## PHY450H1S. Relativistic Electrodynamics Lecture 6 (Taught by Prof. Erich Poppitz). Four vectors and tensors.

Posted by peeterjoot on January 25, 2011

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# Reading.

Still covering chapter 1 material from the text [1].

Covering Professor Poppitz’s lecture notes: nonrelativistic limit of boosts (33); number of parameters of Lorentz transformations (34-35); introducing four-vectors, the metric tensor, the invariant “dot-product and SO(1,3) (36-40); the Poincare group (41); the convenience of “upper” and “lower” indices (42-43); tensors (44)

# The Special Orthogonal group (for Euclidean space).

Lorentz transformations are like “rotations” for that preserve . There are 6 continuous parameters:

\begin{itemize}

\item 3 rotations in space

\item 3 “boosts” in or or .

\end{itemize}

For rotations of space we talk about a group of transformations of 3D Euclidean space, and call this the group. Here is for Special, for Orthogonal, and for the dimensions.

For a transformed vector in 3D space we write

Here is an orthogonal matrix, and has the property

Taking determinants, we have

and since , we have

so our determinant must be

We work with the positive case only, avoiding the transformations that include reflections.

The Unitary condition is an indication that the inner product is preserved. Observe that in matrix form we can write the inner product

For a transformed vector , we have , and

# The Special Orthogonal group (for spacetime).

This generalizes to Lorentz boosts! There are two differences

\begin{enumerate}

\item Lorentz transforms should be not and act in , and NOT .

\item They should leave invariant NOT , but .

\end{enumerate}

Don’t get confused that I demanded rather than . Expansion of this (squared) interval, provides just this four vector dot product and its invariance condition

Observe that we have the sum of two invariants plus our new cross term, so this cross term, (-2 times our dot product to be defined), must also be an invariant.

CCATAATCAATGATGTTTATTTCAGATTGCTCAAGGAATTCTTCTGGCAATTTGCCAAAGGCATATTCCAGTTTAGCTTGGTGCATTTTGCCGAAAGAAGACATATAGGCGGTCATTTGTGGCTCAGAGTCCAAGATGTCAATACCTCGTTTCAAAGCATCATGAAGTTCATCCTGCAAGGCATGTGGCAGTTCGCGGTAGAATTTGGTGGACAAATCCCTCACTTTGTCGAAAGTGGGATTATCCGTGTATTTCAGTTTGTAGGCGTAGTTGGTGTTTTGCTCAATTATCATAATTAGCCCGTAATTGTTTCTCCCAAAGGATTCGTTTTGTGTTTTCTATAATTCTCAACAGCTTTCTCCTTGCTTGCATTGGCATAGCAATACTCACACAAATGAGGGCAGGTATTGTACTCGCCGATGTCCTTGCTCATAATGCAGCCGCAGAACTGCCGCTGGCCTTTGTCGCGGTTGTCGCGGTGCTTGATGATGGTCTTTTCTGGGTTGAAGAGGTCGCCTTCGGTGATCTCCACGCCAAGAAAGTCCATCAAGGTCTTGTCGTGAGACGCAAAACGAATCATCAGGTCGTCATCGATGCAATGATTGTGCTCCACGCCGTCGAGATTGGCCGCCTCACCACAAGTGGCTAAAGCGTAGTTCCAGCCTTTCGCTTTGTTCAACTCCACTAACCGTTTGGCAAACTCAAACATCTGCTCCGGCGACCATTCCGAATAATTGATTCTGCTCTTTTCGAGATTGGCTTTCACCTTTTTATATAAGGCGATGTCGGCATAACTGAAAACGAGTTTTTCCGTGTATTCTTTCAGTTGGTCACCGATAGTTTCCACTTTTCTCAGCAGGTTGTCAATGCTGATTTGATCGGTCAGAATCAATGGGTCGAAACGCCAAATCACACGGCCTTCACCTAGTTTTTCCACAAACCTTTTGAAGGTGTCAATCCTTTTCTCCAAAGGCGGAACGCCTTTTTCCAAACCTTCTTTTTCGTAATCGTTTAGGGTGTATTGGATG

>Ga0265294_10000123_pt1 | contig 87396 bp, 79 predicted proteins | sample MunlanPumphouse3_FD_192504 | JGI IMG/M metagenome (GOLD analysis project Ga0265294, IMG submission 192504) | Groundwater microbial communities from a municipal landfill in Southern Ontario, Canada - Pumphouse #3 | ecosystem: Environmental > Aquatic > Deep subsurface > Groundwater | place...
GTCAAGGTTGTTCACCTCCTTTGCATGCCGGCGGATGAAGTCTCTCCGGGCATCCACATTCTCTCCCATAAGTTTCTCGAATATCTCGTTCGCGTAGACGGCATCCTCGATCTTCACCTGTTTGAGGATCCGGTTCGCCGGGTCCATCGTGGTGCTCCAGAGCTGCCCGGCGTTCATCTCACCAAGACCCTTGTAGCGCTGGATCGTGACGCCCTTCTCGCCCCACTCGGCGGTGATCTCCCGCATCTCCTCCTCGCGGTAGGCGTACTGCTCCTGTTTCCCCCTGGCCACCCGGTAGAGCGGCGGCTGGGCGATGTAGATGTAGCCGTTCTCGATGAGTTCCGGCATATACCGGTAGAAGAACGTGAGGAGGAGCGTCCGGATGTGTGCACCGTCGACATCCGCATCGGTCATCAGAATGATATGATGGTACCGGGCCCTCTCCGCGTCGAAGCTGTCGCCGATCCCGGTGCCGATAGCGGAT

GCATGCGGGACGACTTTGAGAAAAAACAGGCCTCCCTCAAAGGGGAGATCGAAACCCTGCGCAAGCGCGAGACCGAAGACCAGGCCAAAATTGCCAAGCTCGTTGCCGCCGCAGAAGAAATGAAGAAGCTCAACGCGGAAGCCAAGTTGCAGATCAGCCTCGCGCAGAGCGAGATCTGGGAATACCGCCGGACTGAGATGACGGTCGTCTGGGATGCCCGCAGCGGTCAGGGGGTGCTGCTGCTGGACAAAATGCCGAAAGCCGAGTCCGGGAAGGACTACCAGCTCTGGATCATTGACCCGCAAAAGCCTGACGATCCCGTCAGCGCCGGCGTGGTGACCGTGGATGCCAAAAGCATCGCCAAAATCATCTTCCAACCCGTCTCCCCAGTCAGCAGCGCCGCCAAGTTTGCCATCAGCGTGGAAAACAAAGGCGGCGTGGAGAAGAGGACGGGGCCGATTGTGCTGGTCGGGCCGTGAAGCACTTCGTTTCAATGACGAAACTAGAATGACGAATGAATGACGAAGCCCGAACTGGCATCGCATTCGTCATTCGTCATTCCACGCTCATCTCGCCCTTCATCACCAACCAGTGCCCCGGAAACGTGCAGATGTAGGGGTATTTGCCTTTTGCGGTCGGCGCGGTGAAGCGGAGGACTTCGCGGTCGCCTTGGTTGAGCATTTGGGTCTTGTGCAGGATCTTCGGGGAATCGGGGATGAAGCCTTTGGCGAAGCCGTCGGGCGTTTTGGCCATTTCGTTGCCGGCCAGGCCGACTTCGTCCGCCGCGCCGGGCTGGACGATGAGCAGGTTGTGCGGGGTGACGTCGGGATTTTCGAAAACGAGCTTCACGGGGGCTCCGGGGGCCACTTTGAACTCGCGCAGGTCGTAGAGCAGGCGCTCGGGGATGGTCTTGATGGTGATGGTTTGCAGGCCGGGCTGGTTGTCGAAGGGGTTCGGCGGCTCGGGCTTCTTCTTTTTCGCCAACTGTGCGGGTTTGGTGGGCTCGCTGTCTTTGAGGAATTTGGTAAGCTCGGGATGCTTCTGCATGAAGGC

## Introduce the four vector

Or .

We will also write

Our inner product is

Introduce the matrix

This is called the Minkowski spacetime metric.

Then

\paragraph{Einstein summation convention}. Whenever indexes are repeated that are assumed to be summed over.

We also write

Our inner product

Under Lorentz boosts, we have

where

(for x-direction boosts)

But must be such that is invariant. i.e.

This implies

Such ‘s are called “pseudo-orthogonal”.

Lorentz transformations are represented by the set of all pseudo-orthogonal matrices.

In symbols

Just as before we can take the determinant of both sides. Doing so we have

The terms cancel, and since , this leaves us with , or

We take the case only, so that the transformations do not change orientation (no reflection in space or time). This set of transformation forms the group

Special orthogonal, one time, 3 space dimensions.

Einstein relativity can be defined as the “laws of physics that leave four vectors invariant in the

symmetry group.

Here is the group of translations in spacetime with 4 continuous parameters. The complete group of transformations that form the group of relativistic physics has continuous parameters.